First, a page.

As people in the region continue to seek out positive, perhaps innovative ways to adapt to a changing landscape created by the 2020 designation of the New River Gorge National Park and Preserve, Fayetteville is poised to be at the centerpiece of many local efforts.

The town, which is the Fayette County seat and is home to many tourism-related organizations and businesses, was recently revealed as the only West Virginia community among 25 selected nationally for a prestigious federal interagency partnership to support outdoor recreation initiatives.

On Aug. 17, the U.S. Environmental Protection Agency, U.S. Department of Agriculture Forest Service, Appalachian Regional Commission, and Northern Border Regional Commission announced the selection of 25 small and rural communities from across the country to identify strategies to grow their outdoor recreation economies and revitalize Main Streets via the Recreation Economy for Rural Communities (RERC) program.

According to an earlier press release, the Town of Fayetteville and its partners propose to plan for and leverage the increased visitation to the region that has resulted from the establishment of the New River Gorge National Park and Preserve nearby, engage in inclusive community tourism development and planning, increase local access to outdoor recreation, and cultivate a culture of wellness in the community.

Andy Davis, of the New River Gorge Regional Development Authority, submitted a letter dated Nov. 10, 2021, supporting Fayetteville’s proposal.

“Technical assistance provided by this program creates great potential to position the gateway community of Fayetteville to capitalize on the newly designated New River Gorge National Park and Preserve. In order to identify more opportunities to tie Fayetteville’s residential neighborhoods and downtown corridors into national park lands a collaborative and inclusive planning approach will be required,” Davis wrote in his submission. “We recognize the benefits a strong recreational economy can have on the health and well-being of our community. It is in this spirit that we lend our support to this funding proposal.”

In the interagency announcement, federal and non-profit leaders, including ARC Federal Co-Chair Gayle Manchin, stressed the importance and benefits of supporting outdoor recreation. “The travel and tourism industry in Appalachia is among the region’s fastest-growing employment sectors, generating more than $4.5 billion in local tax revenue and employing more than 577,000 Appalachians,” Manchin said when the announcement was made.

Communities were chosen after a comprehensive review process from a pool of more than 100 applicants. A federal planning team will work with each community over the next few months, with a two-day facilitated community workshop as the focal point. Participants will work together to develop strategies and an action plan to grow their local outdoor recreation economies.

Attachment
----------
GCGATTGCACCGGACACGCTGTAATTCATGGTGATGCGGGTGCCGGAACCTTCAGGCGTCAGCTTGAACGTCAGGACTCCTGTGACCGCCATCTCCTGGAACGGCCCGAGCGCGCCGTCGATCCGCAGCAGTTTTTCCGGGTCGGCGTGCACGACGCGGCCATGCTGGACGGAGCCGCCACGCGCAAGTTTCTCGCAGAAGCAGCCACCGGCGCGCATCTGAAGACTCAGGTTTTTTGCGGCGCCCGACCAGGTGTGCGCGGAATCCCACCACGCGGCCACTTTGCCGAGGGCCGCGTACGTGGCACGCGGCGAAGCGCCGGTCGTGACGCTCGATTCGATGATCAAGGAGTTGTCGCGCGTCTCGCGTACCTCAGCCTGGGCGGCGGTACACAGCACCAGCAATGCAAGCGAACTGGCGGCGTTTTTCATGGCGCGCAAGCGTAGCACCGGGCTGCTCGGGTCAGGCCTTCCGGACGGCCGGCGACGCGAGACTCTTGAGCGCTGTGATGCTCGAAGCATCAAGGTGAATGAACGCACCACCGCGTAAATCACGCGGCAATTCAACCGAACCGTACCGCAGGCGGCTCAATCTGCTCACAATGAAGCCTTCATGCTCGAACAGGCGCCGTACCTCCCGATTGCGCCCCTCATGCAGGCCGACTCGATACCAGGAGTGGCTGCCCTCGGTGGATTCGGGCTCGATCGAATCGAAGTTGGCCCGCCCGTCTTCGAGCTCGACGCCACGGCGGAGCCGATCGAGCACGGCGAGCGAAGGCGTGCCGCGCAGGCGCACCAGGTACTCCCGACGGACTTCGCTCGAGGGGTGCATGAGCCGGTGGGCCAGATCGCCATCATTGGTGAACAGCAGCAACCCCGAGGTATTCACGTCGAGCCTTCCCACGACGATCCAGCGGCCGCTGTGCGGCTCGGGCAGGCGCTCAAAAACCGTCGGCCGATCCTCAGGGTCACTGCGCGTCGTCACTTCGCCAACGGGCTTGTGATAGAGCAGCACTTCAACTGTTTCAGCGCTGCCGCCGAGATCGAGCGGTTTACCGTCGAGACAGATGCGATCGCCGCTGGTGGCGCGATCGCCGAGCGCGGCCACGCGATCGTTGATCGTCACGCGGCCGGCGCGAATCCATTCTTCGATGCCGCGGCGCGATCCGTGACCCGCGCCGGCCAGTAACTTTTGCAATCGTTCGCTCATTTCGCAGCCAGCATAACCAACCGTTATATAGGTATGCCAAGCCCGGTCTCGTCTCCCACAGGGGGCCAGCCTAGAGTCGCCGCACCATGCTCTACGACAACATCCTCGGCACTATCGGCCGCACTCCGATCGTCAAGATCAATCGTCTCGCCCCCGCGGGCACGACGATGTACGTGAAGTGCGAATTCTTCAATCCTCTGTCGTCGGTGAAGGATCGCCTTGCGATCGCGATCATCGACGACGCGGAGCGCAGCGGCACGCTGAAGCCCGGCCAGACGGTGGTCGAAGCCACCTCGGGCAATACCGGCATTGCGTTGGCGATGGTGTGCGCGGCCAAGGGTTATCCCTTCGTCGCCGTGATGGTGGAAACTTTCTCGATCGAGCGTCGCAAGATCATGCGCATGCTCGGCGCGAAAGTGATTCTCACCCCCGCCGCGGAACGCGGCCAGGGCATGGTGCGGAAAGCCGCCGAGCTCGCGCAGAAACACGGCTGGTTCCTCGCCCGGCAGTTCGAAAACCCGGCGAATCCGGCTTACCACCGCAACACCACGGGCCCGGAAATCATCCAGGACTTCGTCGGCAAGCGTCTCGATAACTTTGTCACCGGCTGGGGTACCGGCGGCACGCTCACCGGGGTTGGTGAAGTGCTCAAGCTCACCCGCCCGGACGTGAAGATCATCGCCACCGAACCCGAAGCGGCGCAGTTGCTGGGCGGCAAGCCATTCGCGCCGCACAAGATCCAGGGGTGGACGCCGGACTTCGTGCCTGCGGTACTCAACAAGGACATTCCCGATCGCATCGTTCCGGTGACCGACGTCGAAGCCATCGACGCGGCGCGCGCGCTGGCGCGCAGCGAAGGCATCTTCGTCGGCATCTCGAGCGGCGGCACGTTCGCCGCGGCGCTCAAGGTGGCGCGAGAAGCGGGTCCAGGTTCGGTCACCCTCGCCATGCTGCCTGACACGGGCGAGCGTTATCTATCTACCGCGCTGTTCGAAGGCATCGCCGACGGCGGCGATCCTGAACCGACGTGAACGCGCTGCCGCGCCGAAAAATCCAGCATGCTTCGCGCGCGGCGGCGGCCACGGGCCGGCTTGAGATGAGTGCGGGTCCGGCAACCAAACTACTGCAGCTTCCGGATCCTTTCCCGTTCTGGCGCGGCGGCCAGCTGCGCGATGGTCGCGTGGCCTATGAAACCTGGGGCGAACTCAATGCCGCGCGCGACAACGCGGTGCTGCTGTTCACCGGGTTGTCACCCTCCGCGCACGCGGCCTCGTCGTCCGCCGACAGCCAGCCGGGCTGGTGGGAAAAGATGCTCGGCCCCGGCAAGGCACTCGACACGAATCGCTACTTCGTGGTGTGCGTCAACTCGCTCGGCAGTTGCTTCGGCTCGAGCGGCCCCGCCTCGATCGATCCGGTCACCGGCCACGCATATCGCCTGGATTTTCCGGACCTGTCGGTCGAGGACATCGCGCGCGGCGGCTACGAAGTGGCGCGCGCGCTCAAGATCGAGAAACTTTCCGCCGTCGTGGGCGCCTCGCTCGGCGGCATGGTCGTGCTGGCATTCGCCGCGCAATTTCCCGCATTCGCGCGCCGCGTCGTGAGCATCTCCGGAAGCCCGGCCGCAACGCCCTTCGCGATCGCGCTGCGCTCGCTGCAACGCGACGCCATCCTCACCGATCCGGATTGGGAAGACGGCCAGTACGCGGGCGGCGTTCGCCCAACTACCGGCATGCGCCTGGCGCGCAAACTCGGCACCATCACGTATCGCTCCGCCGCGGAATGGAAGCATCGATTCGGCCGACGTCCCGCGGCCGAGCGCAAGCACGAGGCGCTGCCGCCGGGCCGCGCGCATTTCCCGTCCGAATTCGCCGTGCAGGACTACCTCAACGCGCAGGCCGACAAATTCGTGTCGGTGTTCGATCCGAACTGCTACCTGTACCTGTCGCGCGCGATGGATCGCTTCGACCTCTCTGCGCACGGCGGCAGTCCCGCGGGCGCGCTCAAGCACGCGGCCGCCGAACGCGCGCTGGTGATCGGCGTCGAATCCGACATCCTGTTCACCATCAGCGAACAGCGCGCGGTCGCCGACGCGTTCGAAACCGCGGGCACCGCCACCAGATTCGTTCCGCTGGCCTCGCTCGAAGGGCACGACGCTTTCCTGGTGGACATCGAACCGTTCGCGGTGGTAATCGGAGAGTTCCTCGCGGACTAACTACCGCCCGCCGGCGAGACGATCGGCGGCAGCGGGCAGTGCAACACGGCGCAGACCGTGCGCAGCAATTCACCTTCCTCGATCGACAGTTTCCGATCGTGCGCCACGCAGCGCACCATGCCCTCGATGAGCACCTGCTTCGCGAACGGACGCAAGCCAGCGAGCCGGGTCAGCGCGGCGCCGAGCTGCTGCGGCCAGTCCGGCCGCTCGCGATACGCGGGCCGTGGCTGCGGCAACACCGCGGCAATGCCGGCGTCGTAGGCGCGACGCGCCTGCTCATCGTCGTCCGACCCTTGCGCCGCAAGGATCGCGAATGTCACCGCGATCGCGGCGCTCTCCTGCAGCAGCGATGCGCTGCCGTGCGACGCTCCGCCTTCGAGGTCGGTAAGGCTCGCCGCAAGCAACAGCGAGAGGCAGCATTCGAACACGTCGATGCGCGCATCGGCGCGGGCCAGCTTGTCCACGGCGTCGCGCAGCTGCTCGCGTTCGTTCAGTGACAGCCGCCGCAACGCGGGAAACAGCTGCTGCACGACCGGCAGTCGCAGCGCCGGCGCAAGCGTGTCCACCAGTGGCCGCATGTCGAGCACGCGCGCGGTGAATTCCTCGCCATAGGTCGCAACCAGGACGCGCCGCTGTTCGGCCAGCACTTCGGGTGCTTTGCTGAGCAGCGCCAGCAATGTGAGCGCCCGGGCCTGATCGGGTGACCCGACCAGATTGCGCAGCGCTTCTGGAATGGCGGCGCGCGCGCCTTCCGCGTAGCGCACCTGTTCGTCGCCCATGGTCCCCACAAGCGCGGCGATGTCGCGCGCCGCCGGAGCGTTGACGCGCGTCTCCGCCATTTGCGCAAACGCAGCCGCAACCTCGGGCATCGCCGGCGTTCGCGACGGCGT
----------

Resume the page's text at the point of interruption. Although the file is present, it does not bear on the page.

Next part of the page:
“They will have a consultant who works with these communities on a planning grant,” explained Fayetteville Town Superintendent Matt Diederich. “We have a steering committee made up of community members, and they work with the steering committee.”

The upcoming two-day workshop will focus on “what we’re planning on doing and what the committee is doing to formulate a plan to accomplish that process,” he said. Diederich said it could be a year-long process.

Federal officials will give guidance once the plan is completed to steer town officials and the steering committee toward possible funding channels, Diederich noted. “So, it’s a planning grant that leads to additional funding in the end, and it gives you that leg up since you’ve already been through the process.”

The superintendent feels participation in the RERC initiative will be a very positive step for Fayetteville. “Absolutely, it’s a unique opportunity,” he said.

Diederich said that Bath County, Va., was among the communities involved in the first round of the initiative. “Early on, we got to hear from Bath County officials.”

Fayetteville is in the process of putting a steering committee of between six and 12 individuals in place, Diederich said in late August. He has already been in contact with the consultants for guidance in the process. The community workshop will more than likely occur “sometime late winter, early spring.”

When Fayetteville town councilman Gabriel Peña envisioned participation in the initiative, he focused on the Tank Hill area in general, an “underserved population in town,” said Diederich. “He wants to figure out a safe but yet accessible way to access town,” Diederich said, noting that a two-way state road extends up the hill without a place for a sidewalk. “How do we extend it on through sidewalks, through trails, through bike lanes?” Diederich asked.

While Tank Hill will be a main focus, the RERC collaboration will include input on plans or improvements in other areas of Fayetteville, Diederich said. “Our community is small enough that we can focus on that but still get a total view of the community.”